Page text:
Thursday, August 11, 2005

Replacing A Home A/C Unit

It's one of the big-ticket home repairs I dread:

Replacing our central heat 'n' air system. "Replacing Your Air Conditioner"

The unit in our home right now is still doing a nice job. It was installed in 1992, I'm told, and aside from a repair back in 2000 or 2001, we (thankfully!) haven't had to do much to it at all to the ol' ComfortMaker.

One expense that, so far, I've had no problem shelling out over the years is the maintenance contract / service plan on our central-air system. I was pleased to see that Consumer Reports agrees with me: "A service plan that combines regular inspections with discounts on repairs and a labor warranty is worth the money," they said in a report from July 2003.

I pay the company $51.50 every six months, and they come to the house and do all sorts of fun stuff to the heat and air units — things that, aside from swapping out the filter, I'd really rather not do.

Coming up with the money for replacing our now-13-years-old unit is something I have considered. Obviously, that's what savings are for. It's one of the many reasons I wish I could find ways to set aside more cash than I already do. I have no earthly idea what a new system will run me (1200 sq. ft house), but I'm willing to bet that the cost is pretty stout. Consumer Reports tells me to expect around $3,000 to replace old central-air equipment. Honestly, that figure seems low to me. I was also hoping to find some CR reliability ratings on central-air systems; alas, I couldn't find any online. (I do have a subscription.)

Anybody else been through a central-air system replacement, and have worthwhile info to add?

— Posted by Michael @ 2:24 PM


$100 per year sounds expensive. I can get a check-up from the Heating and Cooling place on my ancient boiler/radiator system for less than that, and we only do that every five years or so.


I replaced mine 4 years ago for $3000. This is for a 1790 sq ft home. I could have done it a little cheaper by getting the same size unit as it had, but that unit's capacity was really for a 1500 sq ft home. I got one capable of cooling a 2000 sq ft home so it wouldn't have to work as hard as the old one did. My electric bill found immediate relief as the new unit was more up to date and didn't have to work as hard to cool the house.


My house is 2200 sq ft and I was just told last week that to replace my A/C and Gas Furnace combo would be $6000. Our current unit is 30 yrs old and a total POS. Luckily, we use the swamp cooler most of the year.

Anonymous Anonymous
, at 9:32 AM, August 13, 2005  

I was just told last week that to replace the 30 yr old A/C and gas furnace combo on our 2200 sq ft house would be around $6,000. Luckily, we use the swano cooler most of th year.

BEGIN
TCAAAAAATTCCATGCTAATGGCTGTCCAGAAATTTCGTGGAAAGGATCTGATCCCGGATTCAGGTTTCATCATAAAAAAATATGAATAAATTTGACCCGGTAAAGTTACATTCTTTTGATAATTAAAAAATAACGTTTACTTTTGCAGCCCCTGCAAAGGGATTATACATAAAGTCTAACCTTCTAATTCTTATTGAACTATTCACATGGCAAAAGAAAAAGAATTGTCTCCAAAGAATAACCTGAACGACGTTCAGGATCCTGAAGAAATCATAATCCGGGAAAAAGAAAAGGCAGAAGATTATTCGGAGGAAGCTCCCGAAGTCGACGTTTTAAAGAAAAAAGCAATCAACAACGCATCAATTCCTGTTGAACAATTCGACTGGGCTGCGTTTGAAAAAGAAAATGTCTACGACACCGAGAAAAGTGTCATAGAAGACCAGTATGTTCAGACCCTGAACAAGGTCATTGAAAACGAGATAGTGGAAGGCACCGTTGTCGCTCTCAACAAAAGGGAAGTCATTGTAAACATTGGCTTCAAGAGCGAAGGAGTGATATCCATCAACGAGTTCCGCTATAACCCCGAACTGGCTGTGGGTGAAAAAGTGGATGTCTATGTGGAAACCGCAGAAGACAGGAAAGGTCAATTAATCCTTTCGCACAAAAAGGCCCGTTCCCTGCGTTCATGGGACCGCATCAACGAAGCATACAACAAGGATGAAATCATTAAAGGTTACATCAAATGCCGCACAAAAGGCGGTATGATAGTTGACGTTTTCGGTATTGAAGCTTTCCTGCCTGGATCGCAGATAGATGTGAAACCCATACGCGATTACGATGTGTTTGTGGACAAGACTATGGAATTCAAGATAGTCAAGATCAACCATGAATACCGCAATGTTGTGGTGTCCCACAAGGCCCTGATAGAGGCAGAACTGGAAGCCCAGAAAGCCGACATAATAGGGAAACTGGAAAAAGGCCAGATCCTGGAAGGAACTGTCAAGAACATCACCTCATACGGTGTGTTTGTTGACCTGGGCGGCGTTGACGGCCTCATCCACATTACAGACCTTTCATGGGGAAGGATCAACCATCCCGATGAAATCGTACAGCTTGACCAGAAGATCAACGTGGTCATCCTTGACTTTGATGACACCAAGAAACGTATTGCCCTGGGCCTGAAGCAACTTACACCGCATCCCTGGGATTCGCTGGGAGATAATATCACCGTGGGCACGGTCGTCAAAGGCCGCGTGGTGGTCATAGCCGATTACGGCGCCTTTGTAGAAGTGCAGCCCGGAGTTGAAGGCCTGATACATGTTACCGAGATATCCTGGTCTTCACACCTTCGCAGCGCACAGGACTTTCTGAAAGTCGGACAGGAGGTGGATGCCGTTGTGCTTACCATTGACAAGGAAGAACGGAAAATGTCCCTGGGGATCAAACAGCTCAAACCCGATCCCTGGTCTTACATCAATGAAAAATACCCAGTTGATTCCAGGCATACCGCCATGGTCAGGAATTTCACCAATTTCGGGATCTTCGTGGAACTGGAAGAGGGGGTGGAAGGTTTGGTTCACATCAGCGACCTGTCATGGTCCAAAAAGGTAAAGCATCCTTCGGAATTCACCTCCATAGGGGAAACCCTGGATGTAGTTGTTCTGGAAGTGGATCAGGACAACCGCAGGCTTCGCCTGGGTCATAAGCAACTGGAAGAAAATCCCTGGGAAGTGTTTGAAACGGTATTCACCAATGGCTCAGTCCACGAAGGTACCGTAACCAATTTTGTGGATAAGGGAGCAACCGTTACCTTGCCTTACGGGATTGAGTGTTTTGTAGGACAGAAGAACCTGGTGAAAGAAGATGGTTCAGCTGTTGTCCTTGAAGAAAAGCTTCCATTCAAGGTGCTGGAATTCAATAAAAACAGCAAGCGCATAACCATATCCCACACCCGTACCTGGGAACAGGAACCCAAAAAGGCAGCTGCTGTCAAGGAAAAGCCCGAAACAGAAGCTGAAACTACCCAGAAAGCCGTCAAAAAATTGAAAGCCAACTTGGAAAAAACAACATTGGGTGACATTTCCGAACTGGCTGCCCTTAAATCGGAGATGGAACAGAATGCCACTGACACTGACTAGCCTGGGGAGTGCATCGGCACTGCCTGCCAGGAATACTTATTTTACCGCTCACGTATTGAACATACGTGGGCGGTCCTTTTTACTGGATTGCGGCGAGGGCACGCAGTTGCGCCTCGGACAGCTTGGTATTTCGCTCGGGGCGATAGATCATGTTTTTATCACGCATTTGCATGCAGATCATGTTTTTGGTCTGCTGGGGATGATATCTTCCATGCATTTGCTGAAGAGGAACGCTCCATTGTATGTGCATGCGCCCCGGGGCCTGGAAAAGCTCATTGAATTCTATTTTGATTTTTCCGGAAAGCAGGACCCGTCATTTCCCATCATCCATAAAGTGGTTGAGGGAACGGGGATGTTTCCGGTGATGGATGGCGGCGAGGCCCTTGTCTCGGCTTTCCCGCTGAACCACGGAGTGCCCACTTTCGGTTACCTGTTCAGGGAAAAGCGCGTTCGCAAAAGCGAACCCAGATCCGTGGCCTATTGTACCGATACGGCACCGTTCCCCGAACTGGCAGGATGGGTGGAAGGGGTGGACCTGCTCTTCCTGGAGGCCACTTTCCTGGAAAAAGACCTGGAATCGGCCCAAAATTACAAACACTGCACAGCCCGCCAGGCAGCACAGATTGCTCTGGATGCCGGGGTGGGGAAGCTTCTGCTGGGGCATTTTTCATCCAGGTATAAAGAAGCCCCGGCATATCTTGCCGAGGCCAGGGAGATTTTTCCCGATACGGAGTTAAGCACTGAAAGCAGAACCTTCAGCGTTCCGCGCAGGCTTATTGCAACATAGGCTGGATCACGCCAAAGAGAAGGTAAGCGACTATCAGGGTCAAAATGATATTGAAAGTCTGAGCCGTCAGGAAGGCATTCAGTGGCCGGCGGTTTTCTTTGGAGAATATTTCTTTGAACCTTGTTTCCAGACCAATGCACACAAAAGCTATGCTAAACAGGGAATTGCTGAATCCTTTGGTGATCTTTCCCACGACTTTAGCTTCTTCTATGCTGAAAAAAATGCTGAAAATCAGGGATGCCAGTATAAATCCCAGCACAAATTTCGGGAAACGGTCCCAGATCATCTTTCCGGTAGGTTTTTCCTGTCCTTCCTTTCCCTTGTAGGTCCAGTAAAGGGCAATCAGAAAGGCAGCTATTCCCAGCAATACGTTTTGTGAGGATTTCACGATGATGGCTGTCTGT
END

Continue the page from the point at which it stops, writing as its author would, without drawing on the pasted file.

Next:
Anonymous Anonymous
, at 9:36 AM, August 13, 2005  

I'm having similar problems with my AC, instead of shelling out $2500 to get my AC thru the wall, I have decided that I am just going to sweat through the rest of the summer.

NYC Money


Just replaced our 3 ton ac unit with a 4 ton. Also replaced furnace. Our home is 2100 sq ft. Cost was $4300. Not bad. :)

Anonymous Anonymous
, at 9:10 PM, August 15, 2005  

buy the highest SEER rating you can afford. most brands use the same parts but offer different warranties. check for rebates from your utility company, contractor, and manufacture. multi speed condensers are more expensive and costly on repairs - and not all techs have the knowledge to service them. invest in a good digital thermostat(more accurate)and keep a constant comfort temp.


do not upgrade to more than a half ton of your current system capacity.a larger system will cool faster but will also cycle more often and create more humidity and condensation in the dwelling leadind to microbial growth. an A/C uses less energy running constant compared to one that cycles frequent - any motor uses more power to start than it does to run/operate. off the subject, but a common mis-understanding. A/C's should be sized to the heat load of a building it conditions and not the sq. ft.(ie. windows, exterior walls, insulation value, ceiling height.......)


Our 1989 A/C heat pump system went out this summer. We had the whole thing replaced for our 13,000 sq ft home for $6,400
I already see the huge difference with the unit and expect a lower electric bill because of it.

Anonymous Anonymous
, at 4:46 PM, June 18, 2009  

oops, I mean 1300 sqft home. Our home is a small 3 bedroom ranch. We paid $6,400 for the complete Unit and programable thermastat.

Anonymous Anonymous
, at 4:49 PM, June 18, 2009  

Just priced mine out for 2 story 1.400 sq ft town home. Bout 6,000.. repair was going to run 2,800.. I had 4 bids this was the cheapest with the longest warrenty on the system. American Standard is the new. The old one, I don't even recognize the company. Builder put in a cheap system... 3 of my neighbors have had to do the same thing this year and last.

Anonymous Anonymous
, at 2:34 PM, August 20, 2009  
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